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On another note, the local food was actually pretty amazing. I was expecting the worst (the guidebooks had done their best to prepare us) however the warming beef and potato stews, thick beetroot soups, creamy stroganoffs, hearty rabbit pies and gorgeous salmon pancakes really did suit the freezing cold climate, and my tummy welcomed them in with what might be described as overly-loving arms. To be honest, everything we did was geared towards the next meal; and towards the eye-wateringly potent shots of vodka which accompanied each dish too, of course. In fact, the vodka happened to be cheaper than bottled water. We discovered that as soon as it became clear (through an unfortunate mistake on our part) that ‘voda’ does actually mean ‘water’.

Our best ‘Russian Vodka Experience’ was in fact in a little soviet cafe in the centre of the city. We walked in, and were immediately transported back in time. The room was entirely wooden, there was some sort of shrine to Lenin on the end wall, the waitresses were all dressed like frilly 1920s dinner ladies carrying ladles and dishing out thick meaty soups for just £1 to all guests, and all vision was made hazy by a thick, volcanic cloud of cigarette smoke. As I looked around, I realised that I was certainly in the minority by not brandishing a little tube of smoke; smoking was clearly the done thing here in St Pete’s. The locals within the cafe were very friendly, and suitably gossipy. Despite our slightly blank English faces, we were chatted to in thick Russian on a regular basis. Nodding, smiling and pointing got me through most conversations, until Sash had to step in on one and make clear that no I would not and could not feature in the old man’s film next week.

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Another high of the trip was the hailing of ‘cars’. There seemingly weren’t any taxis in St Petes; if you wanted a private car, it was all about hailing random cars driven by locals. You stand on the side of the road, with your hand out, and wait for the first car to stop…they then ask which direction you’re wanting to head and, if it suits them, you hop in and pay them the tiny agreed sum at your destination. I say ‘tiny’ because you usually target the battered old cars, driven by young people who just want a little bit of extra cash-in-hand. So you essentially hitch-hike to get about the city, if you’re not using the metro or the rather confusing bus system. I think this might be the best transport system ever invented. Not only is it an interesting way to meet locals, but (from their point of view) it’s a ‘what goes around comes around’ sort of system, which enables friendly people to pocket a bit of extra money without going too far out of their way. Coming from a city dominated by extortionately expensive black cabs, it seems to me that the Russians have discovered the perfect solution, and that we really could learn a lot from them.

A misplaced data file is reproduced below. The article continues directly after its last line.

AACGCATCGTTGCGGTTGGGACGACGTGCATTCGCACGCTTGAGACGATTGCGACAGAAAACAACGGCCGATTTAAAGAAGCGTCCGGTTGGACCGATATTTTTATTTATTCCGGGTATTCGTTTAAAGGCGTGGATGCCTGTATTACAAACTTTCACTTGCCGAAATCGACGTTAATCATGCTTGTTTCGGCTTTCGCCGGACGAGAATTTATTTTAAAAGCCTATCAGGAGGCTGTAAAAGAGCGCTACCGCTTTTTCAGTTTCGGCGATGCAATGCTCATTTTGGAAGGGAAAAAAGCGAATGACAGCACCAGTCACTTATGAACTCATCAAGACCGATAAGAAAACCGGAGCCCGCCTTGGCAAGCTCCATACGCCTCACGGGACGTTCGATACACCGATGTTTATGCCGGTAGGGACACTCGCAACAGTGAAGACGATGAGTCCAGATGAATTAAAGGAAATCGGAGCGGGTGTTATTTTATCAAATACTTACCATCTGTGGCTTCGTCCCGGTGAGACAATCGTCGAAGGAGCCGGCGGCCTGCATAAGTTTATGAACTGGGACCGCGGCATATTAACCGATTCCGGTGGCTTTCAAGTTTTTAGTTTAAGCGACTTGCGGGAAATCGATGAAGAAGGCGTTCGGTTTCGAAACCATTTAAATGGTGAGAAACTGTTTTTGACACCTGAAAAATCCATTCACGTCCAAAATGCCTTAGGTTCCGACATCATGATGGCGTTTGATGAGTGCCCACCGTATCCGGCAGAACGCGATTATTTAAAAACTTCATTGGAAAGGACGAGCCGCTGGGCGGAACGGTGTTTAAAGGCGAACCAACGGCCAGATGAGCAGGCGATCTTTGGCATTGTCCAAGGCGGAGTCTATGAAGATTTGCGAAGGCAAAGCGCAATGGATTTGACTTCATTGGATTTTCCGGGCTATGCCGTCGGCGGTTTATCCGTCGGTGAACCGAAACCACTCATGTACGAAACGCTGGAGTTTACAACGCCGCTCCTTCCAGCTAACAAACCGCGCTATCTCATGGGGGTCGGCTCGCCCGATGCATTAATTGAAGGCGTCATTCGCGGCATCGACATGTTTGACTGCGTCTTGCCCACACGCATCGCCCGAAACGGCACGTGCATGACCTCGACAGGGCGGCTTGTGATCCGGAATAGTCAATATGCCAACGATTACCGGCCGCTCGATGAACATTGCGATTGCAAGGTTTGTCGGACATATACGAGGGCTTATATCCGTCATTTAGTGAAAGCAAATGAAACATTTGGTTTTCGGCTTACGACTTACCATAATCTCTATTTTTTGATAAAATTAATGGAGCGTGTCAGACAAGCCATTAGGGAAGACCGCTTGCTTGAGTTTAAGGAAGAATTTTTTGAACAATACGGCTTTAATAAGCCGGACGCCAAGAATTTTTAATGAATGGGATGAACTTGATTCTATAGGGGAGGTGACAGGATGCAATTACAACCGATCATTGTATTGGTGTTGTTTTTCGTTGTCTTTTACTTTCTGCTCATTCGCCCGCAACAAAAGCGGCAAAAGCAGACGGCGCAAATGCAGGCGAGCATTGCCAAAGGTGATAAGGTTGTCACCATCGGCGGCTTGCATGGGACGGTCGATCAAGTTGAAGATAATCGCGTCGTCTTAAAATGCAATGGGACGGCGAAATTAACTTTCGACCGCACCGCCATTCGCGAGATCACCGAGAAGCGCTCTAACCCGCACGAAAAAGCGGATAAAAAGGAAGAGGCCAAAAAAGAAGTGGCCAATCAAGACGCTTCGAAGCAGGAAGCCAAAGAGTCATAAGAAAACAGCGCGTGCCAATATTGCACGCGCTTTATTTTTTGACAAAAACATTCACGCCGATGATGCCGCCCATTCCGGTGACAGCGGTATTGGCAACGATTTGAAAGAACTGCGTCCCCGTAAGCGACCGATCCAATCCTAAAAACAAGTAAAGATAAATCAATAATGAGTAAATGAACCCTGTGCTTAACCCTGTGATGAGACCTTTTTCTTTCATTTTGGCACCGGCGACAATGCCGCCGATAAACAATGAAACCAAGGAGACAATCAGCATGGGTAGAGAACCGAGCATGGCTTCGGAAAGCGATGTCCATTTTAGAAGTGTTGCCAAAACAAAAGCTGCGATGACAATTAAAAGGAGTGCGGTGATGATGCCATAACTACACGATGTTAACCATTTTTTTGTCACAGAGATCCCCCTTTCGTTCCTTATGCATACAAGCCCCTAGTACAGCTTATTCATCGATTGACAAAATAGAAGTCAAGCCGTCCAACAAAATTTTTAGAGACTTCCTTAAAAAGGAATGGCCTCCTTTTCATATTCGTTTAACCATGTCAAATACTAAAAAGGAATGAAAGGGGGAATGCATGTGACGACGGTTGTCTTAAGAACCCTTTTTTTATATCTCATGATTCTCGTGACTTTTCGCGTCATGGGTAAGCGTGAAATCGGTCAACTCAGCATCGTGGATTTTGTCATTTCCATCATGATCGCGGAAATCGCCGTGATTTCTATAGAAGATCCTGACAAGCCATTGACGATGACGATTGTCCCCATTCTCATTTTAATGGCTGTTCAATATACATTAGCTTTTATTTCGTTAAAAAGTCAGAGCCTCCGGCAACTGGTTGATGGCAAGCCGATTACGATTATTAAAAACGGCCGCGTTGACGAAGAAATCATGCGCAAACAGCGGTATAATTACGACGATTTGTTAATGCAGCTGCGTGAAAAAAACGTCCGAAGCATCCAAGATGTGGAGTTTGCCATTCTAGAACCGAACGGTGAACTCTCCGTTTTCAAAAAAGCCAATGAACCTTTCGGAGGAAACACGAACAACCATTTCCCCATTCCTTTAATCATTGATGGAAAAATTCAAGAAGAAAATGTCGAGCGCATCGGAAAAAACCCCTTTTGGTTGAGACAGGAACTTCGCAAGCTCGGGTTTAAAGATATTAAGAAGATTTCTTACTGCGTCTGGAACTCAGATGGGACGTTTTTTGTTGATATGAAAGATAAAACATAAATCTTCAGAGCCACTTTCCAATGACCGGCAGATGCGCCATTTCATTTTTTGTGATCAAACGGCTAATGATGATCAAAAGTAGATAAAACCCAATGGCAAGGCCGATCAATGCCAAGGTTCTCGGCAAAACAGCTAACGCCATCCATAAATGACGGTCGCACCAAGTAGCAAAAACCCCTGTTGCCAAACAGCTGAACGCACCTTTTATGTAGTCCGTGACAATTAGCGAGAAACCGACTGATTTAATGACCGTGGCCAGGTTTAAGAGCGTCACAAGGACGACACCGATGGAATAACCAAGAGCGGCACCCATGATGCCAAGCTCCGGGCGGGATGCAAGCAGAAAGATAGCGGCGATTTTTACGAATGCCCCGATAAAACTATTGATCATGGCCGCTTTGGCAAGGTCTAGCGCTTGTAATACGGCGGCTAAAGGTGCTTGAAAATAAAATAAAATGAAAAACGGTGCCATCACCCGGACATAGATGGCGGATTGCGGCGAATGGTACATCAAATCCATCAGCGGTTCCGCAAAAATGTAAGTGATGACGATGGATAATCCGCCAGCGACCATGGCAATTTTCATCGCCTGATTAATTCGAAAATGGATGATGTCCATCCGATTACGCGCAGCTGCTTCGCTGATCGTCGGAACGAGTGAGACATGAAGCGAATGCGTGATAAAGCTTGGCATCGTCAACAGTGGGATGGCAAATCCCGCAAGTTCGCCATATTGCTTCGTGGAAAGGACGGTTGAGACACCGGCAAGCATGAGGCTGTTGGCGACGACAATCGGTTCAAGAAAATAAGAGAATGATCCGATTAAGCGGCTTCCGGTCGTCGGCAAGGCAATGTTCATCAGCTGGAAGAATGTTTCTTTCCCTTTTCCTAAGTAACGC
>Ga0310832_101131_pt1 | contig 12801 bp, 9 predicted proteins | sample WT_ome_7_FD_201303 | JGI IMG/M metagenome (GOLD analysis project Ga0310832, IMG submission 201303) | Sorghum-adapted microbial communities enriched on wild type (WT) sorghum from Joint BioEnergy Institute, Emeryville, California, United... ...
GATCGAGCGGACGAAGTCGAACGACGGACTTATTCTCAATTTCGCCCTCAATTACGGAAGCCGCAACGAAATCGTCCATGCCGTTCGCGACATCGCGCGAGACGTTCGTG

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We had several odd experiences out there. Witnessing the non-stop propaganda, brutal ‘Face Control’ at clubs (no fit = no entry), seeing a man in a bin, watching bizarre new art inventions in full-swing, the machine gun-clad soldiers all over the streets and the Jordan-esque limos which snakily schmooze their way through the city, but by far the oddest experience of all was the Banya. You’ve probably heard of the famous Russian ‘banya’, which is essentially a steamy and slightly homosexual sauna for Russian men, predominantly. It is within the walls of the banya that massaging, or rather ‘whipping’ with birch tree branches, occurs. You have to be invited along by a ‘member’ if you want to experience an authentic Russian banya, but luckily we had our popular hostess and her lovely Russian friends alongside us, when we arrived at the slightly shady-looking, backstreet-hidden banya, at 1am on our last night. It was basically a sociable ‘gentleman’s club’ filled with naked men who wanted to grab a proper dose of heat in the cold and depressing Russian winter months. We were offered teas and stronger drinks, before being showed through to the wooden sauna. Here, men were strewn around naked, discussing life and politics. Once the heat got too much for them, they would take their naked bodies and plunge into a freezing cold pool right outside, before re-entering the sauna carrying a birch branch, and subsequently lying-out and whipping a fellow sauna-ite with the leaves.

Little more needs to be said here, except that I laughed more within the walls of that unconventional gentleman’s club than I did at the latest Michael Mac DVD (which is saying a lot).

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Artistic Face Control

Though I have been lucky enough to see some pretty cool things whilst travelling, few trips gave me such an interesting insight into local life as this one. And the flight to this ‘distant’ and ‘alien’ country was a mere 4hrs from London, meaning that it’s within anyone’s reach (and I really do recommend you reach for it, if you can).

Our brilliant hostess Sash (or Sashinka as she’s more lovingly known out there) has recently announced that she’ll be staying out in St Pete’s for another 6 months, so another trip – and another slice of adventure – will definitely be following.

In the meantime, I will just have to settle for homemade beef stroganoffs and pretty inferior vodka.